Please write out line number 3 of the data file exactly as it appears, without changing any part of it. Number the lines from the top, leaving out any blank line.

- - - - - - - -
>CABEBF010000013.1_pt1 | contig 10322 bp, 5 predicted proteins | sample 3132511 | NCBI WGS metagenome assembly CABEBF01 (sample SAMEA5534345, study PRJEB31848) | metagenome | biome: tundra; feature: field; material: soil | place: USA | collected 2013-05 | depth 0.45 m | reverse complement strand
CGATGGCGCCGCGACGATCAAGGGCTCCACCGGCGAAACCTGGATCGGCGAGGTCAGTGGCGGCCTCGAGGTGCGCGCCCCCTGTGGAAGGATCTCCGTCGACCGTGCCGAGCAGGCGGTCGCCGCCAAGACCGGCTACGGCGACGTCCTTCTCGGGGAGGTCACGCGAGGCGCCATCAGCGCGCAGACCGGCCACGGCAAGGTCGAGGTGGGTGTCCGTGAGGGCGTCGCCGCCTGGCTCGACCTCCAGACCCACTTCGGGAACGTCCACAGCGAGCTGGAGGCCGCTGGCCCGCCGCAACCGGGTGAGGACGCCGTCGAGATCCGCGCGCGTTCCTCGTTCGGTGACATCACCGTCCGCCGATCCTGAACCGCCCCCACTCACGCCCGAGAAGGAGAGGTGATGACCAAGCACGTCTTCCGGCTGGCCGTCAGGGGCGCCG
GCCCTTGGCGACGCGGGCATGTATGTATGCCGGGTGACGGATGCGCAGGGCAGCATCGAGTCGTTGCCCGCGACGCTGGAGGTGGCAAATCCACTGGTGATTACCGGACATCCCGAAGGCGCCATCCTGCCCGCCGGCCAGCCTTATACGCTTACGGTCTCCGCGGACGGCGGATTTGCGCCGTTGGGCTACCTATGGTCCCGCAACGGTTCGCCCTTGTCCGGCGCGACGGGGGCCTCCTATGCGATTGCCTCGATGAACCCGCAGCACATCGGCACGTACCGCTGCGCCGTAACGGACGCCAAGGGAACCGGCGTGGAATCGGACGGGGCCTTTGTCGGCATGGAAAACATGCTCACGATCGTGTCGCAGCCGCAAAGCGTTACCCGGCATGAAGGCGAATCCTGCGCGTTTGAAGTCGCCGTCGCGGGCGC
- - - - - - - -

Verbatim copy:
GCCCTTGGCGACGCGGGCATGTATGTATGCCGGGTGACGGATGCGCAGGGCAGCATCGAGTCGTTGCCCGCGACGCTGGAGGTGGCAAATCCACTGGTGATTACCGGACATCCCGAAGGCGCCATCCTGCCCGCCGGCCAGCCTTATACGCTTACGGTCTCCGCGGACGGCGGATTTGCGCCGTTGGGCTACCTATGGTCCCGCAACGGTTCGCCCTTGTCCGGCGCGACGGGGGCCTCCTATGCGATTGCCTCGATGAACCCGCAGCACATCGGCACGTACCGCTGCGCCGTAACGGACGCCAAGGGAACCGGCGTGGAATCGGACGGGGCCTTTGTCGGCATGGAAAACATGCTCACGATCGTGTCGCAGCCGCAAAGCGTTACCCGGCATGAAGGCGAATCCTGCGCGTTTGAAGTCGCCGTCGCGGGCGC